We’re in a pizza war here in Greenwich. There are so many pizzerias in town, you wonder about the carbon footprint of all those San Marzano tomatoes leaving the volcanic soil of Campania for the rocky terrain of Greenwich. And all that extra virgin olive oil (okay, the mozzarella needs only to be trucked up from Arthur Avenue in the Bronx). We’ve gone from the small-town pizza parlor to the chain take-outs, and then, rolling in on the perpetual tide of our favorite Italian pie, the artisanal pizzeria. It was bound to happen.
Back in the old days, everyone in central Greenwich flocked to Da Vinci’s for pizza. In Old Greenwich it was (and still is) 's Pizza while over in Byram and Glenville, has been a long-time favorite. Then all of a sudden, every Tony and Joe who opened a restaurant in the area installed gas-fired pizza ovens. Hostaria in Port Chester brought over this short Neapolitan pizzaolio to air spin dough into giant round parchment-colored discs that looked like thin alien ships. on the Ave slipped a pizza oven into a kitchen the size of a closet. met you coming and going from the train. opened with a showstopper oven and another little Italian, but cuter, pushing the dough into a proper circle. attracts celebrities, Tarry Lodge is owned by celebrities and packs in movie fans.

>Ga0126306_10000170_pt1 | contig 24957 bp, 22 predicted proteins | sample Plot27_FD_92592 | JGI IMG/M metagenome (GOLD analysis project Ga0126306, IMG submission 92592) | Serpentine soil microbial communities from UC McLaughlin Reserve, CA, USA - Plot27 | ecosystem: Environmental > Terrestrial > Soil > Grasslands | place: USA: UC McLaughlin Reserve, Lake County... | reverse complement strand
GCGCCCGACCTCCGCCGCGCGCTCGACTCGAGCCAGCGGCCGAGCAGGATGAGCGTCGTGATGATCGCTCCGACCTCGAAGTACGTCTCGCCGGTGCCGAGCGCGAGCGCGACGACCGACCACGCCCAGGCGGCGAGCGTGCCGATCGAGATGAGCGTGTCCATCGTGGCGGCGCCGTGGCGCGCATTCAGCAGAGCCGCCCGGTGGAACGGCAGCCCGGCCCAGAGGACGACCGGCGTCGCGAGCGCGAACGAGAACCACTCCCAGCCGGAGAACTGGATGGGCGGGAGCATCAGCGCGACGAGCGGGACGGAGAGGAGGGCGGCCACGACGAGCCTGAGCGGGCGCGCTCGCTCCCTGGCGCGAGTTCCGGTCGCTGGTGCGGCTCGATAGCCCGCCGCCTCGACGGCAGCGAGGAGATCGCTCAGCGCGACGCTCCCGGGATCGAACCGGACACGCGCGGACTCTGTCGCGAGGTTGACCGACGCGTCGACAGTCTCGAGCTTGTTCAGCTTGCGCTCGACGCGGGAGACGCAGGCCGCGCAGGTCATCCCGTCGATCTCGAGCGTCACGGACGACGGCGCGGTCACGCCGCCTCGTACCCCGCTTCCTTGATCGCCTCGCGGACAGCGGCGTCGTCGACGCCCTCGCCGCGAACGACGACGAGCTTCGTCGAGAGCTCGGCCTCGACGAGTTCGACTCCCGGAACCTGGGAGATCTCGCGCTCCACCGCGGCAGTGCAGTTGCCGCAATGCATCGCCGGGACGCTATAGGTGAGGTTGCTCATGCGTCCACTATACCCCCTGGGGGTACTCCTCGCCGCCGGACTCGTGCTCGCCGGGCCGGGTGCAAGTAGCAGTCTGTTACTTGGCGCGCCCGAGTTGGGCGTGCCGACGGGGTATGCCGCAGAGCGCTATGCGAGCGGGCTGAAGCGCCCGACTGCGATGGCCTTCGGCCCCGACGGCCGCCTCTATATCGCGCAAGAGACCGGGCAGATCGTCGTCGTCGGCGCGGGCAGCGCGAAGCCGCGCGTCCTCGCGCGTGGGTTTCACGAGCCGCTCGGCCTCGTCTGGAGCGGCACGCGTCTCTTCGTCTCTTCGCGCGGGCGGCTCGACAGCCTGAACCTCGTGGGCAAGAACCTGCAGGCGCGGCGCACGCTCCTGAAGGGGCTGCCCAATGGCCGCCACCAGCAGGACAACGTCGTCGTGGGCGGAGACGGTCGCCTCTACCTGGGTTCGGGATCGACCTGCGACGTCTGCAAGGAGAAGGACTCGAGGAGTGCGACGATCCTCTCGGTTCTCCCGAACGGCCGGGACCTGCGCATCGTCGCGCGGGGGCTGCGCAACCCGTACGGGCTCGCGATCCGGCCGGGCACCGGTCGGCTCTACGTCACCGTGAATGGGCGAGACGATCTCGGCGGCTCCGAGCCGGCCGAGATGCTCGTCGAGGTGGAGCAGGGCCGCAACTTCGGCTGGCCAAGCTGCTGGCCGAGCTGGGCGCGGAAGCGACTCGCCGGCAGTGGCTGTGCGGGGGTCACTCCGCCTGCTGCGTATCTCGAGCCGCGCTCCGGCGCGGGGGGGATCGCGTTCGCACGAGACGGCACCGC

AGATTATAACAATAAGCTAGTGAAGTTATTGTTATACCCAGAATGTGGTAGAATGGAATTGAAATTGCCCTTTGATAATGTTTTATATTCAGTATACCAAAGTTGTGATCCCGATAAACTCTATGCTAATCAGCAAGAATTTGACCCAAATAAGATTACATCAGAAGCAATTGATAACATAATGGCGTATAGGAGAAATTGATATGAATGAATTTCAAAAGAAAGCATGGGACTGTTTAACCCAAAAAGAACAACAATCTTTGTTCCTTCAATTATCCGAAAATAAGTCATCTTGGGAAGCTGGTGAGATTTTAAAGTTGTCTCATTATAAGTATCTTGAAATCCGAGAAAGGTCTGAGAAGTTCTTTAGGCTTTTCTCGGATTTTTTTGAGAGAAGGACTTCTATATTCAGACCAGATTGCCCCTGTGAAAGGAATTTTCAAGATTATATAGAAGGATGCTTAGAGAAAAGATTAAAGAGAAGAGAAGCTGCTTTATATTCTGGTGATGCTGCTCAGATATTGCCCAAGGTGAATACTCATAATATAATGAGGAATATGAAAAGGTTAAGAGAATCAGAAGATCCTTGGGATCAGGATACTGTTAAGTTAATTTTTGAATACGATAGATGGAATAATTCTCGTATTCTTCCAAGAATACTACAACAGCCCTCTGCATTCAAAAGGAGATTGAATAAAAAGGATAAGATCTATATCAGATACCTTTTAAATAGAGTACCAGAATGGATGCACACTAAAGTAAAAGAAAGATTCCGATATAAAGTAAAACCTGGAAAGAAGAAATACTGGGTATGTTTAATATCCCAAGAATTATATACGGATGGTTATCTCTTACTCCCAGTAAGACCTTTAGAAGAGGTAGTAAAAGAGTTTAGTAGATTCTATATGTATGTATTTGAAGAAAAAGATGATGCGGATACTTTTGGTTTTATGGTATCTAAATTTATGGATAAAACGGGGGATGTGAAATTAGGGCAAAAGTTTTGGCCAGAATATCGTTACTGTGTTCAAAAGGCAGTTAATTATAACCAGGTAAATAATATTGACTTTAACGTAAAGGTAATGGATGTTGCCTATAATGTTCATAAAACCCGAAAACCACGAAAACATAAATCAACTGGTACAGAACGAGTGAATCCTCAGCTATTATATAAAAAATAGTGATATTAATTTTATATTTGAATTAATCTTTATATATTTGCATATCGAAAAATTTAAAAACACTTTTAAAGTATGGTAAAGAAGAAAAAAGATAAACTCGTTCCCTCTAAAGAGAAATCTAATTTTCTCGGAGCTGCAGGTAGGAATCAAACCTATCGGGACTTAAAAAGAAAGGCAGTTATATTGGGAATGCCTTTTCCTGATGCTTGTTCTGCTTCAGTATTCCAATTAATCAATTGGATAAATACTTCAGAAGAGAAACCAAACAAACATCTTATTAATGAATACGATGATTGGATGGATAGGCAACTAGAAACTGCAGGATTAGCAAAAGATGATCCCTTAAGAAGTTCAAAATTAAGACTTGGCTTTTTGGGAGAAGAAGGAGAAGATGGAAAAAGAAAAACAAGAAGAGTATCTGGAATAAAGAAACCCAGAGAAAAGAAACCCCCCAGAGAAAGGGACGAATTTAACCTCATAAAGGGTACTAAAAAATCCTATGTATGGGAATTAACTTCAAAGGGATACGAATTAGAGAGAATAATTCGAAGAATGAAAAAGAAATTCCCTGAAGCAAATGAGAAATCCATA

Now along comes Ré Napoli — a 1,700 square-foot casual (very casual) black-and-white tiled eatery right out of the crazy, crowded byways of Naples. It’s a utilitarian space where the kitchen is longer than the dining area with a glass case as the demarcation zone. Inside the case, samples of the pizza menu are displayed so you have a good idea of what you will be getting when you order. Beyond that, in more prominence, is a oak and elm wood-burning oven fired to 900 degrees. You feel the heat before you spy the blistering red logs inside. Steps away are two other ovens, steel ones set at cooler temps like 650 degrees, for other kinds of dough.
Nearby are hip-high canisters like stubby trash cans in which sticky, gooey dough is churning itself into a fermented, yeasty glob that threatens to boil over the rim in a kind of horror scene on the big screen for a teen-screaming, terrified audience. A mother dough, aka starter, is treated with all due motherly respect. There are inches-high wooden boxes and proofing cabinets where orbs of dough are rising and fermenting. There are also barrels of aged flour. I’ve never thought about how old my bag of flour is, but apparently youth is a significant criteria for a proper slice of the Margherita. Ré Napoli is so hi tech and so precision calibrated you’d think the owner is vying for an Olympic gold. And you would be right.
Steve Cioffi and Bruno diFabio are the owners/chefs. Steve is the quiet one, the listener, and Bruno is the Food Network star, the one who won the top award in an international pizza contest not so long ago, the one who cofounded a school for pizza, the one who brings an almost fanatical erudition and technique to his passion for pizza, the one with seven pizzerias clamoring for adulation.